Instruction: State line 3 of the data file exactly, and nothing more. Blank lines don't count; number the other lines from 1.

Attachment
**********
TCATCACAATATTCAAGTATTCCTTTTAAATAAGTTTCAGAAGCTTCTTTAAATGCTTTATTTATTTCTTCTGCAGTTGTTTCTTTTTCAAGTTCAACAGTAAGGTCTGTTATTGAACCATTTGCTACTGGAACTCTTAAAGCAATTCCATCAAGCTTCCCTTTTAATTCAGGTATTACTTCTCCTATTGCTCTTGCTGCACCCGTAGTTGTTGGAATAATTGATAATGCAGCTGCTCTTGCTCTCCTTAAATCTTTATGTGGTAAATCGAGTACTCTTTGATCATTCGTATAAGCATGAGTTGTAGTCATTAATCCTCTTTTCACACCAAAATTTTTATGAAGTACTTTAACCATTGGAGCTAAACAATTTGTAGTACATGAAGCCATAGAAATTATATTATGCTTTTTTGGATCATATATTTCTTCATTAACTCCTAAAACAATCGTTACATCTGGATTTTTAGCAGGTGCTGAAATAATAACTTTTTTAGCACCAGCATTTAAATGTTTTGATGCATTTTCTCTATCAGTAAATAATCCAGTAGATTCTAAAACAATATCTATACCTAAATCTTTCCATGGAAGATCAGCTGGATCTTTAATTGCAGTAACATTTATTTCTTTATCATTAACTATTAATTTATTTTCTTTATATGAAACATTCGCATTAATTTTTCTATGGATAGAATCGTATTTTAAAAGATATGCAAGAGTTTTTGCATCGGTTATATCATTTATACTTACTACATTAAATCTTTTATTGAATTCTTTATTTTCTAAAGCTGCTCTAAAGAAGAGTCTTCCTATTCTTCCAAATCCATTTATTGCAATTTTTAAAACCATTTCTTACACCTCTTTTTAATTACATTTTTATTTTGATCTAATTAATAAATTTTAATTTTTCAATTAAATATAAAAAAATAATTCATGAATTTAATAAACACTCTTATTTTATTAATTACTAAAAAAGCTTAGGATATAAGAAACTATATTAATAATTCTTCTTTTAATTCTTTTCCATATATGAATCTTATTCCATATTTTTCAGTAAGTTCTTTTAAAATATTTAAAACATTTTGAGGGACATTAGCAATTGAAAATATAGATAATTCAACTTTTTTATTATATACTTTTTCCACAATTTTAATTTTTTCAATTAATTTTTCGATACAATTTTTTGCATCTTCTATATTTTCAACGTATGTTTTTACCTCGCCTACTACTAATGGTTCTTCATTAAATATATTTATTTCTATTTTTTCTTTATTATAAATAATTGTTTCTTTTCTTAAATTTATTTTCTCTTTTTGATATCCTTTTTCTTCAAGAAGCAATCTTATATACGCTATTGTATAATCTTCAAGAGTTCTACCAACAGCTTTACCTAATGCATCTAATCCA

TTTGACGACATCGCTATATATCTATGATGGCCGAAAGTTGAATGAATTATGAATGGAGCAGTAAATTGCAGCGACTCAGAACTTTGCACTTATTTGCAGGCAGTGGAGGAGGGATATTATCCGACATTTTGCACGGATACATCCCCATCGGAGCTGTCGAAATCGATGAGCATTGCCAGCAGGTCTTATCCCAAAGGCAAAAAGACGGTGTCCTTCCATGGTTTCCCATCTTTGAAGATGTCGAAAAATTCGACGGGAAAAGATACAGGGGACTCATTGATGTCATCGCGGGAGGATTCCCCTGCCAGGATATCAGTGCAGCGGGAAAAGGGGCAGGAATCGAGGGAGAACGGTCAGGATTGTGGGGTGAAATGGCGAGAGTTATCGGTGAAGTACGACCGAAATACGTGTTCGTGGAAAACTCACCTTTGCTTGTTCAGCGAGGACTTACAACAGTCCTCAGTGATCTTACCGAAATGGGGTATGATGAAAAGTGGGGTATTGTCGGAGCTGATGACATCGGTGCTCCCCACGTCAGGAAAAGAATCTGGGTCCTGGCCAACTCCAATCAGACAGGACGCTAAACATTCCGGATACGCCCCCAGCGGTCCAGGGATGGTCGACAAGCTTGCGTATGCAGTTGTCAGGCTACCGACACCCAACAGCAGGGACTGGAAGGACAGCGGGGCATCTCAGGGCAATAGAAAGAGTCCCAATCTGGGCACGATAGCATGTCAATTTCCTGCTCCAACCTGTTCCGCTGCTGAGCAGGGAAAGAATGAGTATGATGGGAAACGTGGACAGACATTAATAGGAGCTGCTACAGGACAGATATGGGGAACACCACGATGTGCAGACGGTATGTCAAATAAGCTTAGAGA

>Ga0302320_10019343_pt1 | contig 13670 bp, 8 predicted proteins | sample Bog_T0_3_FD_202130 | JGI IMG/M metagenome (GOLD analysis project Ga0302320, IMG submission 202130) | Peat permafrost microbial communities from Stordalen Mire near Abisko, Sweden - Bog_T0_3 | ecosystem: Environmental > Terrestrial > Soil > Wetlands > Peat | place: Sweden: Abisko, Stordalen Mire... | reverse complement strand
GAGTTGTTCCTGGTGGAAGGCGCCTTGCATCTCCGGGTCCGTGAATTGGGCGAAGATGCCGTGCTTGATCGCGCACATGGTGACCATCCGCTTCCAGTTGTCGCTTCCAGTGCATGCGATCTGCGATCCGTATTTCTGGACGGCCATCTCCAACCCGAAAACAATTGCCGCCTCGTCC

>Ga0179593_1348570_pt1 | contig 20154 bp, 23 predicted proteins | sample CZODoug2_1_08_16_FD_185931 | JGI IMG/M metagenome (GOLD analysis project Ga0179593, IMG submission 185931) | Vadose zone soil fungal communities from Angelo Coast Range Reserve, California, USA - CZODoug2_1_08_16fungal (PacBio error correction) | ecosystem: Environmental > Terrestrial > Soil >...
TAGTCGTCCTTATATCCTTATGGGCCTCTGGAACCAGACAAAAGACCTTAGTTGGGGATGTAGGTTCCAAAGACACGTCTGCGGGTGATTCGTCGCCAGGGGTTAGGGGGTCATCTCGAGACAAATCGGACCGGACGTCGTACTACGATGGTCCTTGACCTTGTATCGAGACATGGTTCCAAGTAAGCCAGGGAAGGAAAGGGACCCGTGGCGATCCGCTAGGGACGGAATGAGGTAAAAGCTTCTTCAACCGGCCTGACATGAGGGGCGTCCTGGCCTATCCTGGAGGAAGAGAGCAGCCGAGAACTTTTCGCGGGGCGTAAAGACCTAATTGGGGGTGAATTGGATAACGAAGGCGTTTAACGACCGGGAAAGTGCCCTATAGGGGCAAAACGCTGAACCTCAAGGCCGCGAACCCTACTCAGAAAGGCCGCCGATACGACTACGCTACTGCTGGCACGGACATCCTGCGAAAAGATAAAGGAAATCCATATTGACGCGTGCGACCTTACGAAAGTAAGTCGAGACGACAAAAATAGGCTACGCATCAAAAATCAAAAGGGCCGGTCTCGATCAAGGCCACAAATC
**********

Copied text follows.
>Ga0302320_10019343_pt1 | contig 13670 bp, 8 predicted proteins | sample Bog_T0_3_FD_202130 | JGI IMG/M metagenome (GOLD analysis project Ga0302320, IMG submission 202130) | Peat permafrost microbial communities from Stordalen Mire near Abisko, Sweden - Bog_T0_3 | ecosystem: Environmental > Terrestrial > Soil > Wetlands > Peat | place: Sweden: Abisko, Stordalen Mire... | reverse complement strand